SOUTH BEND, Ind. – An Indiana bank has sued embattled Atlanta Falcons quarterback Michael Vick for not repaying loans involving a car rental business.
South Bend-based 1st Source Bank claimed in a federal lawsuit that it had suffered damages of at least $2 million as Vick and Divine Seven LLC of Atlanta had refused to pay for the vehicles.
Vick signed loan agreements as the CFO of Divine Seven, which bought at least 130 vehicles, including many Kia Spectra and Ford Taurus cars, through 1st Source Bank loans, according to documents filed in U.S. District Court in South Bend on Wednesday.
A phone call Friday to a number listed on loan documents for Divine Seven was answered by a clerk at a Payless Car Rental office in Atlanta. The Associated Press left a message there for Art Washington, who signed some of the loan documents as Divine Seven's CEO.
According to the lawsuit, 1st Source Bank made a written demand for payment on Aug. 24, but Vick and Divine Seven have "failed and refused to pay."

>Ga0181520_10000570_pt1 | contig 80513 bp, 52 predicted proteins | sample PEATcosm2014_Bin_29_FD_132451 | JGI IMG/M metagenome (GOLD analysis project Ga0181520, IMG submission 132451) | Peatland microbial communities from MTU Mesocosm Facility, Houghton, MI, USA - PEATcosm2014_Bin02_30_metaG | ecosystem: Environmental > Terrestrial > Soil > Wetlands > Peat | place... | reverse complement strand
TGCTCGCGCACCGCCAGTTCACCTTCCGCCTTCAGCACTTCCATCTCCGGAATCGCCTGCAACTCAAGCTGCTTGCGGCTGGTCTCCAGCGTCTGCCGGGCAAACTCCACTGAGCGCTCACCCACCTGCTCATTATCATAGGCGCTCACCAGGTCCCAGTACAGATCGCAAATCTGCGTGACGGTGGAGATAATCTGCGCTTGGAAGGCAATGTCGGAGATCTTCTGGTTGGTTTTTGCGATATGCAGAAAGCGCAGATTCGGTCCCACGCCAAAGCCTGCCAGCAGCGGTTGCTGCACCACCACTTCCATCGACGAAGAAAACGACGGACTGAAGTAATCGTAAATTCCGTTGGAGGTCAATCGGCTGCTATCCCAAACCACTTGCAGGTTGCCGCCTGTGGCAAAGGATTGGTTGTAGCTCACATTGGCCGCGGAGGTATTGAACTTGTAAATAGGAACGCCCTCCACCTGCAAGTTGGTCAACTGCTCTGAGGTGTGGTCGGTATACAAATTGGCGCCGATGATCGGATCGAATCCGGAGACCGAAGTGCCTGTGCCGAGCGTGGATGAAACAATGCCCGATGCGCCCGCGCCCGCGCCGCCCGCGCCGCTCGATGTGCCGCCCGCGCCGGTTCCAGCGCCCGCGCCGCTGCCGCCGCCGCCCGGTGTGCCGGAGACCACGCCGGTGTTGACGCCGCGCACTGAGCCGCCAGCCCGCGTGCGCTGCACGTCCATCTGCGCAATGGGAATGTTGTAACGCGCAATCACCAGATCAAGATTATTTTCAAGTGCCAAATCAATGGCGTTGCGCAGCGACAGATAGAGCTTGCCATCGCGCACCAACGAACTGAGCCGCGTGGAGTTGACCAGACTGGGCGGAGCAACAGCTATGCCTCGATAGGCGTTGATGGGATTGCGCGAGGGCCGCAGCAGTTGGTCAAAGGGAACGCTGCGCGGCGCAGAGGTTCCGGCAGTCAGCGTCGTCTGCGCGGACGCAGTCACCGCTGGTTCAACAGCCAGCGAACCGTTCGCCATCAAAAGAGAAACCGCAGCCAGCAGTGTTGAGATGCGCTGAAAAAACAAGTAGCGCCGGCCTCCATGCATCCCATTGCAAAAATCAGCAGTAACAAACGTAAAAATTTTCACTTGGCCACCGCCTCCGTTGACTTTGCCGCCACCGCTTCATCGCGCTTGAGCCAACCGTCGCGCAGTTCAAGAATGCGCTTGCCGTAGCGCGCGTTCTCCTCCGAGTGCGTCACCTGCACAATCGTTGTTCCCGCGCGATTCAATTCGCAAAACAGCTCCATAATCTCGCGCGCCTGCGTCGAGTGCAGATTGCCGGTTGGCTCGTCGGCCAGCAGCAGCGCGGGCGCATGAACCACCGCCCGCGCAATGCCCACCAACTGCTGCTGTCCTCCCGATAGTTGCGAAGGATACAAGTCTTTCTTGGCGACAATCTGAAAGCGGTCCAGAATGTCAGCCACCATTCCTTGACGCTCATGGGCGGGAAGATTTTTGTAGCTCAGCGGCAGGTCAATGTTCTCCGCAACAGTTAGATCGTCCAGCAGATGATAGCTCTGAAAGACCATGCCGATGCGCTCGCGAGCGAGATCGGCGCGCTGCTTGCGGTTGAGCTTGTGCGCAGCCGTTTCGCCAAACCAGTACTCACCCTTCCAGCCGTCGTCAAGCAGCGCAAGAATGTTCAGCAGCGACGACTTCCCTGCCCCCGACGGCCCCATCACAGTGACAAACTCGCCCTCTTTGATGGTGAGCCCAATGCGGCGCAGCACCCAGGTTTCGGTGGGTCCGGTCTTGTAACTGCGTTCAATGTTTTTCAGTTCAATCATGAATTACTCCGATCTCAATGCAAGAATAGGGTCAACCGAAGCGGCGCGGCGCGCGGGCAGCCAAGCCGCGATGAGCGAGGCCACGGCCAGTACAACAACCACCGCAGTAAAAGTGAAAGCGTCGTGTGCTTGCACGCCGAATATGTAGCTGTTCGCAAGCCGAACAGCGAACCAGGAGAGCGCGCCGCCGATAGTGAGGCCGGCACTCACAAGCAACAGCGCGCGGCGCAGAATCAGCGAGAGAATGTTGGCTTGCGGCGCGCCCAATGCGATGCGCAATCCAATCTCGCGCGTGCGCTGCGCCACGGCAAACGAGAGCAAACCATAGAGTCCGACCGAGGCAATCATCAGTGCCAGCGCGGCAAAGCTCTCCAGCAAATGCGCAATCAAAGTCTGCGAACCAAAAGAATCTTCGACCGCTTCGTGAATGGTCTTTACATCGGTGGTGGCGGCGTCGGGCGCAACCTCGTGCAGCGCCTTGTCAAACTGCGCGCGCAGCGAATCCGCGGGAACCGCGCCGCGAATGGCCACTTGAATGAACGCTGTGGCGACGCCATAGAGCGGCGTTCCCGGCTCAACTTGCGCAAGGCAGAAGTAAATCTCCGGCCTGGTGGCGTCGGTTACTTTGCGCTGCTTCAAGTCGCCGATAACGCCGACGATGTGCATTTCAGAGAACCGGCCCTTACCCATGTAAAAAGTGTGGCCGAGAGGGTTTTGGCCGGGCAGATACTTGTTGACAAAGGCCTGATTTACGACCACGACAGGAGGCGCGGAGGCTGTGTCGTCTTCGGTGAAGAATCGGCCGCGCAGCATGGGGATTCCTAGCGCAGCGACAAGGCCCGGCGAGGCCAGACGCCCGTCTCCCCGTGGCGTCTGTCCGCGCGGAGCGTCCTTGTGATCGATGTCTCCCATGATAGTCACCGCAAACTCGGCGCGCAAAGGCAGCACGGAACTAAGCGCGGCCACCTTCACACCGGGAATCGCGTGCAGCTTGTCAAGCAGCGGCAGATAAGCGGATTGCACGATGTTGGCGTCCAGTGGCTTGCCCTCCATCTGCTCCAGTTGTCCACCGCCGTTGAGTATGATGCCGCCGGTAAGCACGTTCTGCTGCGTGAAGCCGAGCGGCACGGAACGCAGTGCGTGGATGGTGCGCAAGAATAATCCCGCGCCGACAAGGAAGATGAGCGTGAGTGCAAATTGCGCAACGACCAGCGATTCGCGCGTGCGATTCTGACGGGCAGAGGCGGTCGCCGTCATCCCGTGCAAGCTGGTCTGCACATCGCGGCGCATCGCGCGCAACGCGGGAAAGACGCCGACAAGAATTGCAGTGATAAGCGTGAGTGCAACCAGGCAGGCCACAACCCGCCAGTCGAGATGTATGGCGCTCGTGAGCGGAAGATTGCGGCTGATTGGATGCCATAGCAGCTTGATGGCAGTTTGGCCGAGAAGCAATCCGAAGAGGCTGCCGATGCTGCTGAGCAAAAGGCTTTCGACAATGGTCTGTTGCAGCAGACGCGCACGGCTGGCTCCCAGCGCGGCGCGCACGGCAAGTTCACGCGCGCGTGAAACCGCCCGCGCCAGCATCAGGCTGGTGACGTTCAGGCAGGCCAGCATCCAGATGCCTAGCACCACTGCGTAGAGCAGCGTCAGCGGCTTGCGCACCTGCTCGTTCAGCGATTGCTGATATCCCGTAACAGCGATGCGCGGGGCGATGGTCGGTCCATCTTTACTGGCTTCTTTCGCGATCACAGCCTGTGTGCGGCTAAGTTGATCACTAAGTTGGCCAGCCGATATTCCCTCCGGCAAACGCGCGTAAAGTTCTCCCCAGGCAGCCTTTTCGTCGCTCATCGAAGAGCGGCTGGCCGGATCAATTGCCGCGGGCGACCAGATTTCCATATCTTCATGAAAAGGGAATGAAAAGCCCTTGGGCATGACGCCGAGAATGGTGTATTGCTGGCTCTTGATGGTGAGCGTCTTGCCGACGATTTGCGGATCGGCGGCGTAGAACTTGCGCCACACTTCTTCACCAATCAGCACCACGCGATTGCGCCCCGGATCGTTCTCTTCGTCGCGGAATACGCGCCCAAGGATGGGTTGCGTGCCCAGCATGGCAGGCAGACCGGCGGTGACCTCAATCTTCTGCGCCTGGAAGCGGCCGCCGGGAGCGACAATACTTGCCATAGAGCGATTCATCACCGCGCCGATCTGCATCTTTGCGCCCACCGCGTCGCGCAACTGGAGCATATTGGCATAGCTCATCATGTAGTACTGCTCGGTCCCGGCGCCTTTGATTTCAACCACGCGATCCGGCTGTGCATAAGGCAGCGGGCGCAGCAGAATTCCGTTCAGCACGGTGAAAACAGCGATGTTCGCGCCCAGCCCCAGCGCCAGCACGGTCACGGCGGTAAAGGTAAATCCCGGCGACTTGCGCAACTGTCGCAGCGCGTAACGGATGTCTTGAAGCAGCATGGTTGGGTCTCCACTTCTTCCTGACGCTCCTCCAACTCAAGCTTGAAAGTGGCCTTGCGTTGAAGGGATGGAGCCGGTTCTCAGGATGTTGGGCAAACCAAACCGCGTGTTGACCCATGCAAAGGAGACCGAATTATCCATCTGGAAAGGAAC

The bank has been able to repossess most of the cars, which will limit Vick's financial liability in the lawsuit, said John Griffith, the corporate counsel for 1st Source Bank.
The lawsuit, which seeks unspecified damages, said Vick and the company agreed to their first loans with the bank in January, about three months before authorities began investigating his involvement in a Virginia dogfighting operation.
He pleaded guilty to a dogfighting conspiracy charge in federal court last month and was indicted Tuesday on state charges in Virginia related to the dogfighting ring. He faces up to five years in prison on the federal charge when he is sentenced Dec. 10. He also has been indefinitely suspended by the NFL.
The Royal Bank of Canada sued Vick last week in federal court in Virginia for more than $2.3 million that it said he had planned to use for real estate investments.
A message seeking comment was left Friday at the law firm representing Vick in his criminal cases.